But 1970's 'One Fine Morning' has become something of an anthem for us; there are the busy drums and bass, the blasting horns, but the thrust is purposeful and seductive, and when Ralph Cole's epileptic funk guitar riffing strides into the picture it is difficult not to think instantly of Haircut One Hundred (a group who also found their own, albeit much belated, equation in this arena). Then Bob McBride's confident but vulnerable lead vocal holds the centre, so much more open and generous than the constipated teeth of David Clayton-Thomas. He wakes up, wipes the sleep from his eyes, goes outside and feels the sunshine, and KNOWS immediately that they will FLY; the euphoria of that 'FLY' extends over two syllables, one short, one long and a sudden octave higher. Viola and 'cello provide a continuo of warmth under the second verse with its miraculous everyday imagery - 'I�ll see your face inside a cloud/See your smile inside a window/Hear your voice inside a crowd� ' before the chorus takes off; one long, unending cry of 'FLY' over an utterly sublime series of chord changes. Lines such as 'candies made of stardust' are the only momentary reminders of when the song was recorded, but the promise, the fulfilled pledge to FLY is carried over the gliding extended main chorus, with cushions of rebounding embraces outlining the globe which their love will inhabit: 'We'll fly to the EAST! We�ll fly to the WEST!' It's ecstatic and sets up Paul Hoffert's piano solo beautifully. 'Every planet will become our home!' McBride exclaims as composer Skip Prokop turns up the pressure on his drums, sounding like two drummers, two souls united as an indissoluble ONE, and Cole's scorching lead guitar runs lays the carpet for the stairway to heaven which the horns gladly ascend, note by note, until it peaks in a CLIMAX and we come a great big glorious YES to make the Milky Way milkier.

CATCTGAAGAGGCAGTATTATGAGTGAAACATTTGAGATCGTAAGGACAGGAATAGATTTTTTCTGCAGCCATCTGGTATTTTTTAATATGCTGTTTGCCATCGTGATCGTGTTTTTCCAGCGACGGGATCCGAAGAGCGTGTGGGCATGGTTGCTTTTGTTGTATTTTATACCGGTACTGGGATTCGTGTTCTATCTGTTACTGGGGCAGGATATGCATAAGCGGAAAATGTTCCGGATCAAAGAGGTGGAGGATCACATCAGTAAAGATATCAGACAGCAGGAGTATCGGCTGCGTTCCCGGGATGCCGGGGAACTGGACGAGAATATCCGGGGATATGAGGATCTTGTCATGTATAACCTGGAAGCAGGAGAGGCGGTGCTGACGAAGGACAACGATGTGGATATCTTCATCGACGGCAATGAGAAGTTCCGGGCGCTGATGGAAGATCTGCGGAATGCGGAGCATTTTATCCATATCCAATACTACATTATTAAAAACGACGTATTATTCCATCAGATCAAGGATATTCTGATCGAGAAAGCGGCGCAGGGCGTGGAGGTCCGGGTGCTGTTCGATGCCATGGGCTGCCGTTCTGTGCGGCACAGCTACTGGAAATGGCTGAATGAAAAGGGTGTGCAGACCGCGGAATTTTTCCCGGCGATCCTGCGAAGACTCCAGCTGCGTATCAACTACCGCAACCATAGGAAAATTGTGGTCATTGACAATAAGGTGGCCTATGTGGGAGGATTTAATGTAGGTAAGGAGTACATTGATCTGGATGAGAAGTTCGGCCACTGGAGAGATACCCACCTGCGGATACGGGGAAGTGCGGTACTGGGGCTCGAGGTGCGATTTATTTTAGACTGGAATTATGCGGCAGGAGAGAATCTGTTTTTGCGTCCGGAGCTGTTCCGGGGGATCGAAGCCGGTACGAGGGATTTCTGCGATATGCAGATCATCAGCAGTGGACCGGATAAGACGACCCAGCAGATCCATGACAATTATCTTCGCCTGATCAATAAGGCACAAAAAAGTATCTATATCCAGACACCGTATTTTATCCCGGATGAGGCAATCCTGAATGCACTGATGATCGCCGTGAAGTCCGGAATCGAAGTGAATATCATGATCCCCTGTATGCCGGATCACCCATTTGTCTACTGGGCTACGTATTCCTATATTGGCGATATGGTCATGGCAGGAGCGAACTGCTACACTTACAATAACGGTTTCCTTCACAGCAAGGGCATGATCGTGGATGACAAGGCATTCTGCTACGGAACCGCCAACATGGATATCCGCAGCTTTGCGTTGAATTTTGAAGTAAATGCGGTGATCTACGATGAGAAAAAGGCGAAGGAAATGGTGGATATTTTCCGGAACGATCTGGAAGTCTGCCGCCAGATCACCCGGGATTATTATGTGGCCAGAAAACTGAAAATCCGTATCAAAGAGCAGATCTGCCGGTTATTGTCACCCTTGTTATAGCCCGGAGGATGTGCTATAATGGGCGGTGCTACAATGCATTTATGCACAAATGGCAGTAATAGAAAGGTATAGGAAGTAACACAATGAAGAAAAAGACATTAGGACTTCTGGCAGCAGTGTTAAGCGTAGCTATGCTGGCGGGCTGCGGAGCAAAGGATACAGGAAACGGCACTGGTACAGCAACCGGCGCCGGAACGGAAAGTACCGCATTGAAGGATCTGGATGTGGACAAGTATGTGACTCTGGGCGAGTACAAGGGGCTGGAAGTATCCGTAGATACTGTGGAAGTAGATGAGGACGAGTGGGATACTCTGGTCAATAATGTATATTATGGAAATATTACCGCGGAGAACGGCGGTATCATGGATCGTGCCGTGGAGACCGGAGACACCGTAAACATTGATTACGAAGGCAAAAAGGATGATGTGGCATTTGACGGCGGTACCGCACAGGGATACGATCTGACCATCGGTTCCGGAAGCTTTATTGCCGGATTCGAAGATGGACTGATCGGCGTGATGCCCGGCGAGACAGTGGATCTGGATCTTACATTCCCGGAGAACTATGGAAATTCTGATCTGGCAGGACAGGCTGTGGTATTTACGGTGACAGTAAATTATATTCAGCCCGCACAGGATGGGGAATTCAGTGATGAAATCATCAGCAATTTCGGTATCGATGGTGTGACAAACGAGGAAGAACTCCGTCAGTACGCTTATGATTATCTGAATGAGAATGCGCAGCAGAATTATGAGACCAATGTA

One fine morning, girl, I'll wake up
Wipe the sleep from my eyes
Go outside and feel the sunshine
Then I know I'll realize
That as long as you love me, girl, we'll fly

And on that mornin' when I wake up
I'll see your face inside a cloud
See your smile inside a window
Hear your voice inside a crowd
Calling, "Come with me baby and we'll fly"

Yeah, we'll fly-y-y, yeah, we'll fly
We'll fly-y-y, yeah, we'll fly

And on that mornin' when I wake up
We'll go outside and live our dreams
I'll buy you candies made of stardust
And little dolls dressed up in moonbeams
And everywhere we go we'll laugh and sing
I'll kiss you morning, noon and night
And all the universe will smile on us
'Cause they know that our love is finally right

Yeah, we'll fly-y-y, yeah, we'll fly
We'll fly-y-y, yeah, we'll fly

Yeah, we'll fly to the east, we'll fly to the west
There'll be no place we can't call our own
Yeah, we'll fly to the north, we'll fly to the south
Every planet will become our home

------ piano -------

Yeah, we'll fly-y-y, yeah, we'll fly
Yeah, we'll fly to the east, we'll fly to the west
There'll be no place we can't call our own
We'll fly to the north, we'll fly to the south
Every planet will become our home

[Marcello Carlin has written about music for Uncut, Time Out, The Wire and many others. He maintains the blog The Church of Me.]